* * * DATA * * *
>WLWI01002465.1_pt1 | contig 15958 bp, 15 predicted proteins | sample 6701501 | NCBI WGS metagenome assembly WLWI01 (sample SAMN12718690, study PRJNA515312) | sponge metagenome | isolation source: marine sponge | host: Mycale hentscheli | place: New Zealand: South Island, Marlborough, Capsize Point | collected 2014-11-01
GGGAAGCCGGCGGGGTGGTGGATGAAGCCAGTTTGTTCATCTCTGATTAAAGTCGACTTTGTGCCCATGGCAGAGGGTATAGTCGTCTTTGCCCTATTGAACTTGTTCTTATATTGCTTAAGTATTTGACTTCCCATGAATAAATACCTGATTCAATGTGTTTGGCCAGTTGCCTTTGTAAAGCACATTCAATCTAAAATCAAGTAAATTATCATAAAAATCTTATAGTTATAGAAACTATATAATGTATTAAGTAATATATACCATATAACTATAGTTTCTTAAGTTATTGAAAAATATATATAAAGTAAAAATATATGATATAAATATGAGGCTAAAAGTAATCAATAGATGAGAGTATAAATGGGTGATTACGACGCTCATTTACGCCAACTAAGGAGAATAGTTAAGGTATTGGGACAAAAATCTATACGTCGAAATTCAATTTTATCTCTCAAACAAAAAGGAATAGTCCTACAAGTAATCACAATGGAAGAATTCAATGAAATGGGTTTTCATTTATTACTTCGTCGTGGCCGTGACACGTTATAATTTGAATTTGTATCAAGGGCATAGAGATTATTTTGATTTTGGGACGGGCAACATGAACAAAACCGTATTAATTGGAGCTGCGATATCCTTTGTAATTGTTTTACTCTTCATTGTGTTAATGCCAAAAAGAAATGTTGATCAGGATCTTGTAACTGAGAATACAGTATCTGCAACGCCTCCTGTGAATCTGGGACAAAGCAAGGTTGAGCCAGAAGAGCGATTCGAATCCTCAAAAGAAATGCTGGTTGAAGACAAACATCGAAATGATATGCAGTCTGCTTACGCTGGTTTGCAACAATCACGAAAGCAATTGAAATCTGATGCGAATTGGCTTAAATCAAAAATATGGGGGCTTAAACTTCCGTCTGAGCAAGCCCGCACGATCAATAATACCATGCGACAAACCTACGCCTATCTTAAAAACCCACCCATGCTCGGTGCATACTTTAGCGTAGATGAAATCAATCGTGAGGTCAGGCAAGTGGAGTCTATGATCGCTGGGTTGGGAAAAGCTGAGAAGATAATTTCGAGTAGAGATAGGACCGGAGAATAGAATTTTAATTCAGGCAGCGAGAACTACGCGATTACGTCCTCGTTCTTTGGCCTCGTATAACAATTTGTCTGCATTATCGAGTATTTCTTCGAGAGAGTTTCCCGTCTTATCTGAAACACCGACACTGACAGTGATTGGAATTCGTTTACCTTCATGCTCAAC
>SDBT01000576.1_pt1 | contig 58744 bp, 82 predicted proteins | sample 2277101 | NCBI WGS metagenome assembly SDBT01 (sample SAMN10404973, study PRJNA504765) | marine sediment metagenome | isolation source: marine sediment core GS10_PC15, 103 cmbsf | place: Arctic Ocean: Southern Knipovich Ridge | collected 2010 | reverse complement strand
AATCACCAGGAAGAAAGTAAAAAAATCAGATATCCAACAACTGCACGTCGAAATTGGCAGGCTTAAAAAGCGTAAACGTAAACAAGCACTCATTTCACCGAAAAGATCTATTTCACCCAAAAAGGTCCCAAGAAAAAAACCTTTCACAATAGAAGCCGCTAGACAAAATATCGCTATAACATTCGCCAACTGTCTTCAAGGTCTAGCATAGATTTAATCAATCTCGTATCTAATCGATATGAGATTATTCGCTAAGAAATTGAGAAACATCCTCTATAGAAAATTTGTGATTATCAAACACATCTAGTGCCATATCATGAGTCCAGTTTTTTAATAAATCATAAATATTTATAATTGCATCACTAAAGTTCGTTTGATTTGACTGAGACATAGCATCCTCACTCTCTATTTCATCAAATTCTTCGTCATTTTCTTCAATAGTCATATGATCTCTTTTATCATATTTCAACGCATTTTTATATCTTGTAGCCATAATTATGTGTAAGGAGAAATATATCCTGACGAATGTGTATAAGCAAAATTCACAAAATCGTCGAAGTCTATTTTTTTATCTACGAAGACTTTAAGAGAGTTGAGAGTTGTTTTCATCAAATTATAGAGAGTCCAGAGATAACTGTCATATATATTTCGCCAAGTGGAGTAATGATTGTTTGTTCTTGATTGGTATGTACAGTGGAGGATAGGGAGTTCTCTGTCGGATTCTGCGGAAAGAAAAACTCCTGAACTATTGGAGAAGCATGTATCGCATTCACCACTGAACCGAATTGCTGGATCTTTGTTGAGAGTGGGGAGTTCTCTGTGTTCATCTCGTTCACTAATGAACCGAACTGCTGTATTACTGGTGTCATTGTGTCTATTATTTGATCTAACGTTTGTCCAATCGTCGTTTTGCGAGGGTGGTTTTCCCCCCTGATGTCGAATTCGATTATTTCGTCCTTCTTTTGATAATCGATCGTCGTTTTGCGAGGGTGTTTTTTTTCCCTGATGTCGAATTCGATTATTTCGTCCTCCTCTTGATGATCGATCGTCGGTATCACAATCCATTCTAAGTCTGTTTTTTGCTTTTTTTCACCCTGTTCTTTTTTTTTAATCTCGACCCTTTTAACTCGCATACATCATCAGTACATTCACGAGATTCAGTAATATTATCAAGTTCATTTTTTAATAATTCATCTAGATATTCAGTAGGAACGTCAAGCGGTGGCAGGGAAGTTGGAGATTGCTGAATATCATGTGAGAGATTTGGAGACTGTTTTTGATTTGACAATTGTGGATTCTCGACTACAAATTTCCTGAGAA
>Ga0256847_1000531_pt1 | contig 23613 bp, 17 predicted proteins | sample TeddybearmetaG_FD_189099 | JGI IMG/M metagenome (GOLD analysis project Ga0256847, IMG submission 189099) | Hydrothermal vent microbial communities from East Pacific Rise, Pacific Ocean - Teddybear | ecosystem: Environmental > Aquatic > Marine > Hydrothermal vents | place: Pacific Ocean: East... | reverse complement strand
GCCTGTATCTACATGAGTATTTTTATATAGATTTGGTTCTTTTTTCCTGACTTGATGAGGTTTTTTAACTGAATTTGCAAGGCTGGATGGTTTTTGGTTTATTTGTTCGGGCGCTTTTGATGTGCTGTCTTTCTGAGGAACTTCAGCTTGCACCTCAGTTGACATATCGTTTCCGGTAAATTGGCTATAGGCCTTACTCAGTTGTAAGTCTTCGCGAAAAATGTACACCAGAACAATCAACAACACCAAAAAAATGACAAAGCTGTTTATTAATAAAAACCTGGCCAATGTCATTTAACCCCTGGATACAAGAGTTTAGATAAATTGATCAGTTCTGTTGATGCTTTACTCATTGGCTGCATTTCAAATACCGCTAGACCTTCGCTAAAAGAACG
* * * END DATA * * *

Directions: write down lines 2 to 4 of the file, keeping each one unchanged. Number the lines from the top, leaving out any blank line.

GGGAAGCCGGCGGGGTGGTGGATGAAGCCAGTTTGTTCATCTCTGATTAAAGTCGACTTTGTGCCCATGGCAGAGGGTATAGTCGTCTTTGCCCTATTGAACTTGTTCTTATATTGCTTAAGTATTTGACTTCCCATGAATAAATACCTGATTCAATGTGTTTGGCCAGTTGCCTTTGTAAAGCACATTCAATCTAAAATCAAGTAAATTATCATAAAAATCTTATAGTTATAGAAACTATATAATGTATTAAGTAATATATACCATATAACTATAGTTTCTTAAGTTATTGAAAAATATATATAAAGTAAAAATATATGATATAAATATGAGGCTAAAAGTAATCAATAGATGAGAGTATAAATGGGTGATTACGACGCTCATTTACGCCAACTAAGGAGAATAGTTAAGGTATTGGGACAAAAATCTATACGTCGAAATTCAATTTTATCTCTCAAACAAAAAGGAATAGTCCTACAAGTAATCACAATGGAAGAATTCAATGAAATGGGTTTTCATTTATTACTTCGTCGTGGCCGTGACACGTTATAATTTGAATTTGTATCAAGGGCATAGAGATTATTTTGATTTTGGGACGGGCAACATGAACAAAACCGTATTAATTGGAGCTGCGATATCCTTTGTAATTGTTTTACTCTTCATTGTGTTAATGCCAAAAAGAAATGTTGATCAGGATCTTGTAACTGAGAATACAGTATCTGCAACGCCTCCTGTGAATCTGGGACAAAGCAAGGTTGAGCCAGAAGAGCGATTCGAATCCTCAAAAGAAATGCTGGTTGAAGACAAACATCGAAATGATATGCAGTCTGCTTACGCTGGTTTGCAACAATCACGAAAGCAATTGAAATCTGATGCGAATTGGCTTAAATCAAAAATATGGGGGCTTAAACTTCCGTCTGAGCAAGCCCGCACGATCAATAATACCATGCGACAAACCTACGCCTATCTTAAAAACCCACCCATGCTCGGTGCATACTTTAGCGTAGATGAAATCAATCGTGAGGTCAGGCAAGTGGAGTCTATGATCGCTGGGTTGGGAAAAGCTGAGAAGATAATTTCGAGTAGAGATAGGACCGGAGAATAGAATTTTAATTCAGGCAGCGAGAACTACGCGATTACGTCCTCGTTCTTTGGCCTCGTATAACAATTTGTCTGCATTATCGAGTATTTCTTCGAGAGAGTTTCCCGTCTTATCTGAAACACCGACACTGACAGTGATTGGAATTCGTTTACCTTCATGCTCAAC
>SDBT01000576.1_pt1 | contig 58744 bp, 82 predicted proteins | sample 2277101 | NCBI WGS metagenome assembly SDBT01 (sample SAMN10404973, study PRJNA504765) | marine sediment metagenome | isolation source: marine sediment core GS10_PC15, 103 cmbsf | place: Arctic Ocean: Southern Knipovich Ridge | collected 2010 | reverse complement strand
AATCACCAGGAAGAAAGTAAAAAAATCAGATATCCAACAACTGCACGTCGAAATTGGCAGGCTTAAAAAGCGTAAACGTAAACAAGCACTCATTTCACCGAAAAGATCTATTTCACCCAAAAAGGTCCCAAGAAAAAAACCTTTCACAATAGAAGCCGCTAGACAAAATATCGCTATAACATTCGCCAACTGTCTTCAAGGTCTAGCATAGATTTAATCAATCTCGTATCTAATCGATATGAGATTATTCGCTAAGAAATTGAGAAACATCCTCTATAGAAAATTTGTGATTATCAAACACATCTAGTGCCATATCATGAGTCCAGTTTTTTAATAAATCATAAATATTTATAATTGCATCACTAAAGTTCGTTTGATTTGACTGAGACATAGCATCCTCACTCTCTATTTCATCAAATTCTTCGTCATTTTCTTCAATAGTCATATGATCTCTTTTATCATATTTCAACGCATTTTTATATCTTGTAGCCATAATTATGTGTAAGGAGAAATATATCCTGACGAATGTGTATAAGCAAAATTCACAAAATCGTCGAAGTCTATTTTTTTATCTACGAAGACTTTAAGAGAGTTGAGAGTTGTTTTCATCAAATTATAGAGAGTCCAGAGATAACTGTCATATATATTTCGCCAAGTGGAGTAATGATTGTTTGTTCTTGATTGGTATGTACAGTGGAGGATAGGGAGTTCTCTGTCGGATTCTGCGGAAAGAAAAACTCCTGAACTATTGGAGAAGCATGTATCGCATTCACCACTGAACCGAATTGCTGGATCTTTGTTGAGAGTGGGGAGTTCTCTGTGTTCATCTCGTTCACTAATGAACCGAACTGCTGTATTACTGGTGTCATTGTGTCTATTATTTGATCTAACGTTTGTCCAATCGTCGTTTTGCGAGGGTGGTTTTCCCCCCTGATGTCGAATTCGATTATTTCGTCCTTCTTTTGATAATCGATCGTCGTTTTGCGAGGGTGTTTTTTTTCCCTGATGTCGAATTCGATTATTTCGTCCTCCTCTTGATGATCGATCGTCGGTATCACAATCCATTCTAAGTCTGTTTTTTGCTTTTTTTCACCCTGTTCTTTTTTTTTAATCTCGACCCTTTTAACTCGCATACATCATCAGTACATTCACGAGATTCAGTAATATTATCAAGTTCATTTTTTAATAATTCATCTAGATATTCAGTAGGAACGTCAAGCGGTGGCAGGGAAGTTGGAGATTGCTGAATATCATGTGAGAGATTTGGAGACTGTTTTTGATTTGACAATTGTGGATTCTCGACTACAAATTTCCTGAGAA